- When you sign up through Social Security to elect Medicare, you’ll have options like a prescription drug plan and Medicare supplemental coverage. (You don’t have to take Social Security to get full Medicare benefits, but you do have to contact Social Security to sign up.)
Options if you’re a retiring veteran:
- You may qualify for coverage through the Veterans Benefits Administration.
3. Check your health savings account (HSA) funds and flexible spending account (FSA) balance.
- No matter your employment status, you can leave HSA funds in your account and use that money for future eligible health care expenses. Once you sign up for Medicare, you can no longer contribute to an HSA.
- If you have a balance in your FSA, what you don’t use, you lose, so shop for FSA-eligible items. Submit claims for health care expenses (or dependent care) by your termination date so you’ll get reimbursed. (Your employer has a list and its own benefit rules and deadlines for those expenses.)
4. Understand your expenses and budget.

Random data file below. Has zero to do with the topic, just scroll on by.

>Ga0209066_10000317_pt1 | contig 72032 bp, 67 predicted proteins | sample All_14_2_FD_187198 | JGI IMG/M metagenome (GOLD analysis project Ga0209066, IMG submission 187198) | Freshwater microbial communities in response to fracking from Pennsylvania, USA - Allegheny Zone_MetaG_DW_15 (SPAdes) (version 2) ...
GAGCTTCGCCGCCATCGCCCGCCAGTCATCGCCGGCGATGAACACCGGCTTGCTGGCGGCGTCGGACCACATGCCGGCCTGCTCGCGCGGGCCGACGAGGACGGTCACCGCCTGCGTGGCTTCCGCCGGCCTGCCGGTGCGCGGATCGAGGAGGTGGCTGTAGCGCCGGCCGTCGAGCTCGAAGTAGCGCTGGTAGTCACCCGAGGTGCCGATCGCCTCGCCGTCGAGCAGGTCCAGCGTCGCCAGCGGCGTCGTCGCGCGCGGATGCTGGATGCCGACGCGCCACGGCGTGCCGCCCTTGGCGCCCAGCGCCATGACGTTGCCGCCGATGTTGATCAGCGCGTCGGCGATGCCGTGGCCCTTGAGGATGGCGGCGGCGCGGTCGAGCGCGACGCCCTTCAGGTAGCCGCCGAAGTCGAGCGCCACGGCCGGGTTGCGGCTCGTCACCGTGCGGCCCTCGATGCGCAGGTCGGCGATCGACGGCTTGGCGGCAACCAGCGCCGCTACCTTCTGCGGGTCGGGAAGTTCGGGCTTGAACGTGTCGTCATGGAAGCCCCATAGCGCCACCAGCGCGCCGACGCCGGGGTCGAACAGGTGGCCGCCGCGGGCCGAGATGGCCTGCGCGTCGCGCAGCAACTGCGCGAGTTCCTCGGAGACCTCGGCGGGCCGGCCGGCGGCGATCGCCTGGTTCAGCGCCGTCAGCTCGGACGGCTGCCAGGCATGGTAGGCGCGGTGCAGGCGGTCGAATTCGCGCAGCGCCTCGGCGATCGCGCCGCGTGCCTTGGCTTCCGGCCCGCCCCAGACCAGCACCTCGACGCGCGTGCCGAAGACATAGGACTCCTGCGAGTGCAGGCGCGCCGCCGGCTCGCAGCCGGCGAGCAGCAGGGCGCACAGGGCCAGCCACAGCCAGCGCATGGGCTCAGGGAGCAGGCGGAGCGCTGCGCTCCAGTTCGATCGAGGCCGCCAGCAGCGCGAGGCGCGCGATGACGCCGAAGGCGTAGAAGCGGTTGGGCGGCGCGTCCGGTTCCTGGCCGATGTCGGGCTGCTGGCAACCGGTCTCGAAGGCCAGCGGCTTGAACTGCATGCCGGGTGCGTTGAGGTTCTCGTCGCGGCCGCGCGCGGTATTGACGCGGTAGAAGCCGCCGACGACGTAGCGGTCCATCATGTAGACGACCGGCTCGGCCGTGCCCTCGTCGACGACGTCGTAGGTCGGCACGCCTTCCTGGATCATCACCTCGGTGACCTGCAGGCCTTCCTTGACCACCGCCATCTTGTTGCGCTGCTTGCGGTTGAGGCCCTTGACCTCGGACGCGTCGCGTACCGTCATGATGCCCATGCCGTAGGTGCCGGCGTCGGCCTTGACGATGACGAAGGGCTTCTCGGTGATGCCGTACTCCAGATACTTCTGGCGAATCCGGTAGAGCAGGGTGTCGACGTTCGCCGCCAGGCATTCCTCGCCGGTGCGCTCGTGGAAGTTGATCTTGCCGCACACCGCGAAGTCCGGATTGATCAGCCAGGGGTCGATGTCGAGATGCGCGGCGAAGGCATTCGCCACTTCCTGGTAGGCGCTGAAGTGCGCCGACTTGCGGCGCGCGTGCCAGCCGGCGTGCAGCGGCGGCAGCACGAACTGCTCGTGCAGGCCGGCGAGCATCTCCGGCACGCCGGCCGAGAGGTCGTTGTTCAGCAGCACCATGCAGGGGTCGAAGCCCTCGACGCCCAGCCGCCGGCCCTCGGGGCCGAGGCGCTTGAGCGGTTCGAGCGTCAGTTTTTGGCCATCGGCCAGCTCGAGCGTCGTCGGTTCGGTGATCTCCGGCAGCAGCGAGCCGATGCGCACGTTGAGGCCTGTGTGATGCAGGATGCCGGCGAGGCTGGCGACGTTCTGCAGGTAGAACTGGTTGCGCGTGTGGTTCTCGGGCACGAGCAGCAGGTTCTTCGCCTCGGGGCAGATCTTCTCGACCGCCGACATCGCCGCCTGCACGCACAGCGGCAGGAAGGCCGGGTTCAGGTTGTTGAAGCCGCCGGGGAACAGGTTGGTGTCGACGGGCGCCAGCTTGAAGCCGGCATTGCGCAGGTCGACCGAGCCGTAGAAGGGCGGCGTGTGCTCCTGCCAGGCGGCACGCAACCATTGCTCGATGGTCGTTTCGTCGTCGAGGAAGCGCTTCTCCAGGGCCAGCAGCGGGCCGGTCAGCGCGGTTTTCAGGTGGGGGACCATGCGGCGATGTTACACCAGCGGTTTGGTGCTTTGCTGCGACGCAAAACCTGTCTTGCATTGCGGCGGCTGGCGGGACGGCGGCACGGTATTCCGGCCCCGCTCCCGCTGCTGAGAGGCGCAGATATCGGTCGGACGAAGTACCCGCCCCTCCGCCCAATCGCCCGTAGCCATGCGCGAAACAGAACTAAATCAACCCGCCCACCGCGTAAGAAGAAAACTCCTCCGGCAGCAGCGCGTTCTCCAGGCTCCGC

As you near your retirement date, consider your budget in the short and long term. If you haven’t tracked your spending in a while, now’s the time.
Pay special attention to things that will likely increase in cost throughout retirement, like health care and travel. Most retirees will spend at least $500 each month on routine doctor’s visits and prescriptions. While you’re working, these costs are covered (at least in part) by your medical insurance, but until you’re eligible for Medicare, you’ll need to plan for these expenses.
In the short term, you’ll have a last paycheck that may include back pay, vacation/sick days, commissions, or a bonus.
You may also have a lag between your last paycheck and when your retirement income strategy kicks in.
“If you think you’ll have a gap, consider increasing your savings in the weeks and months before you leave your job,” says Heather Winston, financial professional and product director for retirement income solutions at Principal®. “If your timing is off, you can also consider delaying your actual retirement date to ensure you have enough.”